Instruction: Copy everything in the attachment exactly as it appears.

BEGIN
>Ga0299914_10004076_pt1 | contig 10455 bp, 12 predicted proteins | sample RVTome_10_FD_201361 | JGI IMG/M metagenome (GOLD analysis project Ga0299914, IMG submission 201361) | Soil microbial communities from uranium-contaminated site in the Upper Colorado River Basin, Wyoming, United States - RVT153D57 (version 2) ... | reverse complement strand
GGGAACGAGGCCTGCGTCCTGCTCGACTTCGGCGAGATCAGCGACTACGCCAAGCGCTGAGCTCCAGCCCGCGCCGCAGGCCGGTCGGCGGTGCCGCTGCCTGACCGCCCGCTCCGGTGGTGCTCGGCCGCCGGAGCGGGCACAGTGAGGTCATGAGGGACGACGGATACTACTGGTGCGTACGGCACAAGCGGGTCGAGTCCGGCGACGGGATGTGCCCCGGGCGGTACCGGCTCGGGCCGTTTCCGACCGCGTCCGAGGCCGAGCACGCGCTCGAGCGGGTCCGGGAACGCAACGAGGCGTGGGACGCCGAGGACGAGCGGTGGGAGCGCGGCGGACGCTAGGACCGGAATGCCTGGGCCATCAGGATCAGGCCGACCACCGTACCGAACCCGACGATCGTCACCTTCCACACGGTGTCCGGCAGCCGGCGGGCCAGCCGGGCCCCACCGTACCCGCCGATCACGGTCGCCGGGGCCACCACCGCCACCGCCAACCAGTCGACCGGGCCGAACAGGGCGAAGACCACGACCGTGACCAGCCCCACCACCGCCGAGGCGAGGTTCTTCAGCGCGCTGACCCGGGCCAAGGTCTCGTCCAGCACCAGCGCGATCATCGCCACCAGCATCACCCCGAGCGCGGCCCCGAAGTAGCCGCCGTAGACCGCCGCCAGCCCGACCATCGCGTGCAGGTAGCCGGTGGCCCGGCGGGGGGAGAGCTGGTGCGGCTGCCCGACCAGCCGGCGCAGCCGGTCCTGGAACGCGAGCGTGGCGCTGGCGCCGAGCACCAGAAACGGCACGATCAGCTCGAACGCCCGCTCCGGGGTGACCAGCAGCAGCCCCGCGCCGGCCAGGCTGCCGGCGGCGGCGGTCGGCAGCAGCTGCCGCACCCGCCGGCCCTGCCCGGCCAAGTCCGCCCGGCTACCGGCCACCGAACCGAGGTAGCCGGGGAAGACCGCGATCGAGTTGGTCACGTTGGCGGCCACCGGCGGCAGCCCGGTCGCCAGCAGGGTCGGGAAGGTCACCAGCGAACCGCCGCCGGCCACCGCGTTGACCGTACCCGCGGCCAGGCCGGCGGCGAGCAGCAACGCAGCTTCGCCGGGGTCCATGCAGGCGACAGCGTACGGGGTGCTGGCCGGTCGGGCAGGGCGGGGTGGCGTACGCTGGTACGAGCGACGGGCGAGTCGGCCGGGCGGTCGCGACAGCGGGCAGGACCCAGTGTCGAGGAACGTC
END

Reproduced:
>Ga0299914_10004076_pt1 | contig 10455 bp, 12 predicted proteins | sample RVTome_10_FD_201361 | JGI IMG/M metagenome (GOLD analysis project Ga0299914, IMG submission 201361) | Soil microbial communities from uranium-contaminated site in the Upper Colorado River Basin, Wyoming, United States - RVT153D57 (version 2) ... | reverse complement strand
GGGAACGAGGCCTGCGTCCTGCTCGACTTCGGCGAGATCAGCGACTACGCCAAGCGCTGAGCTCCAGCCCGCGCCGCAGGCCGGTCGGCGGTGCCGCTGCCTGACCGCCCGCTCCGGTGGTGCTCGGCCGCCGGAGCGGGCACAGTGAGGTCATGAGGGACGACGGATACTACTGGTGCGTACGGCACAAGCGGGTCGAGTCCGGCGACGGGATGTGCCCCGGGCGGTACCGGCTCGGGCCGTTTCCGACCGCGTCCGAGGCCGAGCACGCGCTCGAGCGGGTCCGGGAACGCAACGAGGCGTGGGACGCCGAGGACGAGCGGTGGGAGCGCGGCGGACGCTAGGACCGGAATGCCTGGGCCATCAGGATCAGGCCGACCACCGTACCGAACCCGACGATCGTCACCTTCCACACGGTGTCCGGCAGCCGGCGGGCCAGCCGGGCCCCACCGTACCCGCCGATCACGGTCGCCGGGGCCACCACCGCCACCGCCAACCAGTCGACCGGGCCGAACAGGGCGAAGACCACGACCGTGACCAGCCCCACCACCGCCGAGGCGAGGTTCTTCAGCGCGCTGACCCGGGCCAAGGTCTCGTCCAGCACCAGCGCGATCATCGCCACCAGCATCACCCCGAGCGCGGCCCCGAAGTAGCCGCCGTAGACCGCCGCCAGCCCGACCATCGCGTGCAGGTAGCCGGTGGCCCGGCGGGGGGAGAGCTGGTGCGGCTGCCCGACCAGCCGGCGCAGCCGGTCCTGGAACGCGAGCGTGGCGCTGGCGCCGAGCACCAGAAACGGCACGATCAGCTCGAACGCCCGCTCCGGGGTGACCAGCAGCAGCCCCGCGCCGGCCAGGCTGCCGGCGGCGGCGGTCGGCAGCAGCTGCCGCACCCGCCGGCCCTGCCCGGCCAAGTCCGCCCGGCTACCGGCCACCGAACCGAGGTAGCCGGGGAAGACCGCGATCGAGTTGGTCACGTTGGCGGCCACCGGCGGCAGCCCGGTCGCCAGCAGGGTCGGGAAGGTCACCAGCGAACCGCCGCCGGCCACCGCGTTGACCGTACCCGCGGCCAGGCCGGCGGCGAGCAGCAACGCAGCTTCGCCGGGGTCCATGCAGGCGACAGCGTACGGGGTGCTGGCCGGTCGGGCAGGGCGGGGTGGCGTACGCTGGTACGAGCGACGGGCGAGTCGGCCGGGCGGTCGCGACAGCGGGCAGGACCCAGTGTCGAGGAACGTC